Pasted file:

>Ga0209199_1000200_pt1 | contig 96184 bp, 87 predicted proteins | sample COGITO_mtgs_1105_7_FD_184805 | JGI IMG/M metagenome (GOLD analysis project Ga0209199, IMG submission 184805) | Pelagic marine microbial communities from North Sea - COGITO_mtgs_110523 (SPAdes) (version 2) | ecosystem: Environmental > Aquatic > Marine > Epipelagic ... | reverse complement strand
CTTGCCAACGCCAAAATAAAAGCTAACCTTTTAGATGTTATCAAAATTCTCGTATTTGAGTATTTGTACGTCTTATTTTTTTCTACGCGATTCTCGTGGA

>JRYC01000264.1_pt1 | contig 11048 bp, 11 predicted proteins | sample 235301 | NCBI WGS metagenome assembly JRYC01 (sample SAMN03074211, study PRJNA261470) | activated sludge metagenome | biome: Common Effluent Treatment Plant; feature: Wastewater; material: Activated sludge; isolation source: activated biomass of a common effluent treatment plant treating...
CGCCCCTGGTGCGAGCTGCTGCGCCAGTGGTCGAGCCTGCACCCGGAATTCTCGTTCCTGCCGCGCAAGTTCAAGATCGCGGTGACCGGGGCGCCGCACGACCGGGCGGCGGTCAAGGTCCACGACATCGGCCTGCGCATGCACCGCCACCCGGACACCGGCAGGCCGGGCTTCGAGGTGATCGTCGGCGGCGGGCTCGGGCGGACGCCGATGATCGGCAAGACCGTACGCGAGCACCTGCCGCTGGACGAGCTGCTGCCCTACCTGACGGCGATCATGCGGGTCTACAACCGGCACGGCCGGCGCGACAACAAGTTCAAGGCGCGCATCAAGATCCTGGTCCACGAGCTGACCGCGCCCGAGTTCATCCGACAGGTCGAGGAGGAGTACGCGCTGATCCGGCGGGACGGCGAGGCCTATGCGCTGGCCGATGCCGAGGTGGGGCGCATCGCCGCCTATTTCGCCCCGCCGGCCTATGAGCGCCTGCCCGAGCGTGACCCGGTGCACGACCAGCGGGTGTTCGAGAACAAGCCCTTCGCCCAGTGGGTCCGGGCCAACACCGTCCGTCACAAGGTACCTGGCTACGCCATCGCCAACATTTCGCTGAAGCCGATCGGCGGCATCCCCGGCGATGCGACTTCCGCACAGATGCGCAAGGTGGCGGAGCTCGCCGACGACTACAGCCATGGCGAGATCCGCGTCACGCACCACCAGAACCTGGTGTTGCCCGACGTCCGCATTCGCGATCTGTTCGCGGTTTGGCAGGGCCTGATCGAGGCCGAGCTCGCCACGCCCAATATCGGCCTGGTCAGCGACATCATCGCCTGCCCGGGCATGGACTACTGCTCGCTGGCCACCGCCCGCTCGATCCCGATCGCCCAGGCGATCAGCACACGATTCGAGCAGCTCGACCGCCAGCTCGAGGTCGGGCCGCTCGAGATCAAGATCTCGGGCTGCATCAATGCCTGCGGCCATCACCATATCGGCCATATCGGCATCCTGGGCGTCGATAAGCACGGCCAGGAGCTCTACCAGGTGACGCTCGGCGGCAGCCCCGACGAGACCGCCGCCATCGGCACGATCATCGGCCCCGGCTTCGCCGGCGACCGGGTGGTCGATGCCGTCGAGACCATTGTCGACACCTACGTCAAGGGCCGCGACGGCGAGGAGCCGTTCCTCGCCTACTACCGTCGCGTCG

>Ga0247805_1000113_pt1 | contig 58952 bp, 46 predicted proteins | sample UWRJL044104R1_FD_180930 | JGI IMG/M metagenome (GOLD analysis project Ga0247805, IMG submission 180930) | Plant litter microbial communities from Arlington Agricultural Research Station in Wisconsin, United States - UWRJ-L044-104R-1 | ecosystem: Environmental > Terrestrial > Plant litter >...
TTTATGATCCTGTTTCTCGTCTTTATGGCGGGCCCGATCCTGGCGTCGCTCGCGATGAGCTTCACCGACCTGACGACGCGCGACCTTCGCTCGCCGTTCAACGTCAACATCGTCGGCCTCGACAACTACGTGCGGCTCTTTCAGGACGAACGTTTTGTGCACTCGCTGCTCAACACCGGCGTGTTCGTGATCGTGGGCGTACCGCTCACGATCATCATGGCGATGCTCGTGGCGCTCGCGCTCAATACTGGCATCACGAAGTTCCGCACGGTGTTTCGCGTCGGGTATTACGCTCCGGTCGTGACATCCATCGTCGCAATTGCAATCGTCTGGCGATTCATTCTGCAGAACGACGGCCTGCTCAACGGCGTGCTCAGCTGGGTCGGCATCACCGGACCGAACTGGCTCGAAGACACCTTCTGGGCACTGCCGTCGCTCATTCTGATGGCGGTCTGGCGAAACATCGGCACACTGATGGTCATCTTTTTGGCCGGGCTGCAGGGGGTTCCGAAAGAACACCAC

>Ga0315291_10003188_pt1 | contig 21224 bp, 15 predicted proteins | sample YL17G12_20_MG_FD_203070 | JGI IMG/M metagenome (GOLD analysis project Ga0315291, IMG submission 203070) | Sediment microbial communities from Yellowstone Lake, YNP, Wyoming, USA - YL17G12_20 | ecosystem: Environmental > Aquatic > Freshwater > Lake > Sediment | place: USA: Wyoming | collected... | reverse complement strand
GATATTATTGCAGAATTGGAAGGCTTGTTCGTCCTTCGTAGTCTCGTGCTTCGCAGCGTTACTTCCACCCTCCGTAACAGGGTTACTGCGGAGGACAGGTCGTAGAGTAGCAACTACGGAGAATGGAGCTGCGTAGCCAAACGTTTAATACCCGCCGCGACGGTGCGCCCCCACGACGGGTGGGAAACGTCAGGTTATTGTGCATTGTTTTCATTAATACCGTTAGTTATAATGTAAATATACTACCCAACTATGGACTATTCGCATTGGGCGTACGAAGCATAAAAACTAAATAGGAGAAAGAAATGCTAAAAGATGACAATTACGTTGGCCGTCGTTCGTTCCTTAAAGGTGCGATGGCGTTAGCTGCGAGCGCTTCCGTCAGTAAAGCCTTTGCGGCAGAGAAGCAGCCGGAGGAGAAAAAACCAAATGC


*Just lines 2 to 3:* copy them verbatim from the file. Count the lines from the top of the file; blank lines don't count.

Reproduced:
CTTGCCAACGCCAAAATAAAAGCTAACCTTTTAGATGTTATCAAAATTCTCGTATTTGAGTATTTGTACGTCTTATTTTTTTCTACGCGATTCTCGTGGA

>JRYC01000264.1_pt1 | contig 11048 bp, 11 predicted proteins | sample 235301 | NCBI WGS metagenome assembly JRYC01 (sample SAMN03074211, study PRJNA261470) | activated sludge metagenome | biome: Common Effluent Treatment Plant; feature: Wastewater; material: Activated sludge; isolation source: activated biomass of a common effluent treatment plant treating...